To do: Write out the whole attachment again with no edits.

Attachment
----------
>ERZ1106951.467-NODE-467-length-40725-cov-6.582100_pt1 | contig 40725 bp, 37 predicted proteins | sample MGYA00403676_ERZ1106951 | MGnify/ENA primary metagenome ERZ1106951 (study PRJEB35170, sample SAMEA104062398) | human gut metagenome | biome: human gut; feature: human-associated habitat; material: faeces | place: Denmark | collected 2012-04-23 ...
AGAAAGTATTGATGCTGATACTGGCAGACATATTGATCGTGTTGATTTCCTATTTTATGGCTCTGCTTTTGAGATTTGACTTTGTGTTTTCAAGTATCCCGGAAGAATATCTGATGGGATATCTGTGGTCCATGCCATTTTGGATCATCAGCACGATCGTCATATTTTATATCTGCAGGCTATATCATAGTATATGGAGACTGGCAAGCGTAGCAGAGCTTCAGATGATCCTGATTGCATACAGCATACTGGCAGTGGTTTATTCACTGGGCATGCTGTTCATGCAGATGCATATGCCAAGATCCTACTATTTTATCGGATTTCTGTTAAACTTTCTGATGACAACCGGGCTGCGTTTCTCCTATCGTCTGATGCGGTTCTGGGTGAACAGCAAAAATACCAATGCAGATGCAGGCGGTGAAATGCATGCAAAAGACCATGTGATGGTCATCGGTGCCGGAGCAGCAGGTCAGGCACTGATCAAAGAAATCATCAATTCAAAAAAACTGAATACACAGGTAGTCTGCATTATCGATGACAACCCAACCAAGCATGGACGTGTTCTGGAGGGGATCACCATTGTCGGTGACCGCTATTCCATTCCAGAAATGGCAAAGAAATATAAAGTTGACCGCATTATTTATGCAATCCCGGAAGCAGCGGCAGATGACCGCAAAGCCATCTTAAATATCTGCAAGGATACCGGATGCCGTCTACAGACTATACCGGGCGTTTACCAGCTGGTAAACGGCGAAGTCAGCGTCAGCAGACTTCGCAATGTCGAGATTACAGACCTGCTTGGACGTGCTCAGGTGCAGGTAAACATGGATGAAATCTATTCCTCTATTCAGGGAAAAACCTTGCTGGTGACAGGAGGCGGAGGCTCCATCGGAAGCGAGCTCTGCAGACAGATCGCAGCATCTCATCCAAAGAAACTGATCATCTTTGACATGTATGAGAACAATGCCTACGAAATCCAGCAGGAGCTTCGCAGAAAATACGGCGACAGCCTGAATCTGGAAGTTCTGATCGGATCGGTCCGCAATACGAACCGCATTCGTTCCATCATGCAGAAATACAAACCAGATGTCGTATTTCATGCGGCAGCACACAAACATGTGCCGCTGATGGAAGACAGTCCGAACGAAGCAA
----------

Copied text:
>ERZ1106951.467-NODE-467-length-40725-cov-6.582100_pt1 | contig 40725 bp, 37 predicted proteins | sample MGYA00403676_ERZ1106951 | MGnify/ENA primary metagenome ERZ1106951 (study PRJEB35170, sample SAMEA104062398) | human gut metagenome | biome: human gut; feature: human-associated habitat; material: faeces | place: Denmark | collected 2012-04-23 ...
AGAAAGTATTGATGCTGATACTGGCAGACATATTGATCGTGTTGATTTCCTATTTTATGGCTCTGCTTTTGAGATTTGACTTTGTGTTTTCAAGTATCCCGGAAGAATATCTGATGGGATATCTGTGGTCCATGCCATTTTGGATCATCAGCACGATCGTCATATTTTATATCTGCAGGCTATATCATAGTATATGGAGACTGGCAAGCGTAGCAGAGCTTCAGATGATCCTGATTGCATACAGCATACTGGCAGTGGTTTATTCACTGGGCATGCTGTTCATGCAGATGCATATGCCAAGATCCTACTATTTTATCGGATTTCTGTTAAACTTTCTGATGACAACCGGGCTGCGTTTCTCCTATCGTCTGATGCGGTTCTGGGTGAACAGCAAAAATACCAATGCAGATGCAGGCGGTGAAATGCATGCAAAAGACCATGTGATGGTCATCGGTGCCGGAGCAGCAGGTCAGGCACTGATCAAAGAAATCATCAATTCAAAAAAACTGAATACACAGGTAGTCTGCATTATCGATGACAACCCAACCAAGCATGGACGTGTTCTGGAGGGGATCACCATTGTCGGTGACCGCTATTCCATTCCAGAAATGGCAAAGAAATATAAAGTTGACCGCATTATTTATGCAATCCCGGAAGCAGCGGCAGATGACCGCAAAGCCATCTTAAATATCTGCAAGGATACCGGATGCCGTCTACAGACTATACCGGGCGTTTACCAGCTGGTAAACGGCGAAGTCAGCGTCAGCAGACTTCGCAATGTCGAGATTACAGACCTGCTTGGACGTGCTCAGGTGCAGGTAAACATGGATGAAATCTATTCCTCTATTCAGGGAAAAACCTTGCTGGTGACAGGAGGCGGAGGCTCCATCGGAAGCGAGCTCTGCAGACAGATCGCAGCATCTCATCCAAAGAAACTGATCATCTTTGACATGTATGAGAACAATGCCTACGAAATCCAGCAGGAGCTTCGCAGAAAATACGGCGACAGCCTGAATCTGGAAGTTCTGATCGGATCGGTCCGCAATACGAACCGCATTCGTTCCATCATGCAGAAATACAAACCAGATGTCGTATTTCATGCGGCAGCACACAAACATGTGCCGCTGATGGAAGACAGTCCGAACGAAGCAA